Airlines' Anti-Fraud Policies Can Stop International Fliers In Their Tracks

Discussion in 'General Discussion | Travel' started by uggboy, Oct 22, 2012.  |  Print Topic

  1. uggboy
    Original Member

    uggboy Gold Member

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    || Airlines' Anti-Fraud Policies Can Stop International Fliers In Their Tracks ||

    Interesting insights.:)
     
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  2. edekba

    edekba Gold Member

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    Blah that sucks. That means i have to bring w/me my airlines cards even though I don't use them for anything except buying the plane ticket.
     
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  3. MX

    MX Gold Member

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    Yes, and you can't use virtual account numbers (e.g. from Citibank or Discover) for portions of your trip that start overseas, including trains.
     
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  4. effseeoh

    effseeoh Gold Member

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    Wow, that is a really dumb policy. If you can use a stolen credit card to buy a ticket and then make a change that results in an additional $5 charge, you use your own CC for the trival sum and you've beaten this dumb system.
     
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  5. HouseofV

    HouseofV Silver Member

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    This is in the small print for tickets bought in Venezuela and other Central and South American countries, however, I've found they don't enforce it at all.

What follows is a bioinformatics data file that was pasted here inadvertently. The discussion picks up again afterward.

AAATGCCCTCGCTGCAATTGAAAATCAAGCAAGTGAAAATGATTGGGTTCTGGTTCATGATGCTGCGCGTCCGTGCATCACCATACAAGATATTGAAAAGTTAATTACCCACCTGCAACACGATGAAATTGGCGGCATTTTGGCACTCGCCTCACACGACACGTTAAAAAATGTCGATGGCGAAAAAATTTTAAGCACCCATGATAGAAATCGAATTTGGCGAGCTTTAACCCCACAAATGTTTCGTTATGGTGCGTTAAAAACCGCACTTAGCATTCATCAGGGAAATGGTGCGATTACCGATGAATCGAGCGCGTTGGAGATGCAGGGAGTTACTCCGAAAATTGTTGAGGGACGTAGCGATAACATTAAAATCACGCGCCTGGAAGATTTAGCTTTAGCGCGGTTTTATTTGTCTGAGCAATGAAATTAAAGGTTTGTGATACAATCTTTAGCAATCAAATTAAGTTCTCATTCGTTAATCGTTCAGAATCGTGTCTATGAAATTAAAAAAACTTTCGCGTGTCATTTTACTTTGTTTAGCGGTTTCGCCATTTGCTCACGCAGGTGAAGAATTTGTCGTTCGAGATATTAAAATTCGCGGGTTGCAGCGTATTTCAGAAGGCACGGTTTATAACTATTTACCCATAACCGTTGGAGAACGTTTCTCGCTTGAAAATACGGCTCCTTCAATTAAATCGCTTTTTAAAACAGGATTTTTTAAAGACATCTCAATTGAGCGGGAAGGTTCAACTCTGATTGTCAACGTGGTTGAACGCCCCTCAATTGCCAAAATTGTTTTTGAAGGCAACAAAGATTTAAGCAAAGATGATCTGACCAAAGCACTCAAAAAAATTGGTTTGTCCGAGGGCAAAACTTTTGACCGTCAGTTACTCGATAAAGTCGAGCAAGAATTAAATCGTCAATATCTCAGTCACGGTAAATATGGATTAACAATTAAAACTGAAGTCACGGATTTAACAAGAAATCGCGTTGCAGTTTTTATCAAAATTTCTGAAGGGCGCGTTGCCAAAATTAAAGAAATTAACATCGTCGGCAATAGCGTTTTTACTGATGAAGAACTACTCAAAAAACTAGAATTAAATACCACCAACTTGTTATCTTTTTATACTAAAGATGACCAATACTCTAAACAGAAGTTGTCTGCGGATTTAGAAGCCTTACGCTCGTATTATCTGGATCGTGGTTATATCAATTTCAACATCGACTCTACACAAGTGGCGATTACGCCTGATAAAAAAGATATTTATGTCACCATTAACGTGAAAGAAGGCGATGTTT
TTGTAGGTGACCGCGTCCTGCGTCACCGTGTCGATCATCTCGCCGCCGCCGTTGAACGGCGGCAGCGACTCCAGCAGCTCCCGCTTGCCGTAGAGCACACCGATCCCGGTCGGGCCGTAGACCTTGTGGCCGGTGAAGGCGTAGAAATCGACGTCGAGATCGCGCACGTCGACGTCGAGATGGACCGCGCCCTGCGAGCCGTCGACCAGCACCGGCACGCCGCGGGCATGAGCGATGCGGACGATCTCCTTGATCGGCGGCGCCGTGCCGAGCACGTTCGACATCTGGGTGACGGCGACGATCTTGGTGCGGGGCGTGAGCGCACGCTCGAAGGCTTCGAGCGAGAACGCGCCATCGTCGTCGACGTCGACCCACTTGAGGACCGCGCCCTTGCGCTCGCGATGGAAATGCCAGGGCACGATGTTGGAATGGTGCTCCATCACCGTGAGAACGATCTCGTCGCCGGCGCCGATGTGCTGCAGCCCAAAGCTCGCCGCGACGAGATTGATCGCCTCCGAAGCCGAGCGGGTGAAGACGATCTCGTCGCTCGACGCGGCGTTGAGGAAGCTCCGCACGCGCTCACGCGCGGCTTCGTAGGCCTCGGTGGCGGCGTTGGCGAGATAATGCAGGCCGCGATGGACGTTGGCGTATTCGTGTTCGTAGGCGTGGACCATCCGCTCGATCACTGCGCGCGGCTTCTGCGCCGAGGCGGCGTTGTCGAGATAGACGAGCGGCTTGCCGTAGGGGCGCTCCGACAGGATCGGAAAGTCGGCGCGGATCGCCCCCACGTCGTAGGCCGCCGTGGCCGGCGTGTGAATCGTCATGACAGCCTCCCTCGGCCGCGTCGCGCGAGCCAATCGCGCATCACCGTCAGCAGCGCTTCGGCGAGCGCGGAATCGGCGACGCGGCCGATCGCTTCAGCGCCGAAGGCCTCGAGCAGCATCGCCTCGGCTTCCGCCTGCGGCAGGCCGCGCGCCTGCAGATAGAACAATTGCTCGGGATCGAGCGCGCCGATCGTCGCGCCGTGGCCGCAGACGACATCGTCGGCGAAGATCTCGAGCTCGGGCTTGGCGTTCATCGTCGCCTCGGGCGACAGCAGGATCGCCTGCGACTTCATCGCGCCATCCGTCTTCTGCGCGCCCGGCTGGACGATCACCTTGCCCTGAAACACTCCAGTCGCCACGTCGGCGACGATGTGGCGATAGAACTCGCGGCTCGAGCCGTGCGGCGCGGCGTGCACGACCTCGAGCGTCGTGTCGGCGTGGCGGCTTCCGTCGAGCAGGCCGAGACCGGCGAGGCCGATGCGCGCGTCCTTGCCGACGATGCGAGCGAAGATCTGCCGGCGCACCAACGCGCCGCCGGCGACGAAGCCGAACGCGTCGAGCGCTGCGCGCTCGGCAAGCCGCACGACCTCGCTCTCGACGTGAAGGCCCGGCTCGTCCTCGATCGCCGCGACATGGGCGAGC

I even went as far as asking an AA agent (on the phone) if I could pay my ticket with somebody else's credit card and they said no problem. Have done it before and never had an issue.

    The truth is once the ticket is issued, it's issued. No going back. If you manage to avoid all human interaction (check-in at kiosks), then there's even less of a chance they'll ask you for anything at all.
     
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  6. kwai
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    kwai Gold Member

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    Very common on Asia based carriers. I've dealt with it on PG and TG every time I've booked through their websites.
     
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  7. 8MiHi

    8MiHi Silver Member

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  8. kziel

    kziel Silver Member

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    I've flown around half of my 45k miles this year on tickets purchased on some else's card (all of those on solo trips). On those trips, I've VDB'd, changed flights, checked bags, and then some. Never even thought about the fact that I didn't have the card that paid for the trip.

    EDIT: Seeing as the focus of this is international travel, last year I flew to Singapore on my own twice on a credit card that wasn't mine and I didn't have when I travelled, no (CC related) issues whatsoever.
     
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  9. hulagrrl210
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    hulagrrl210 Gold Member

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    Once upon a time United would demand to see the credit card used to purchase an e-ticket (not just awards) when you checked in at the airport. As a college student frequently traveling on tickets purchased with my dad's credit card, this made my life tons of fun!
     
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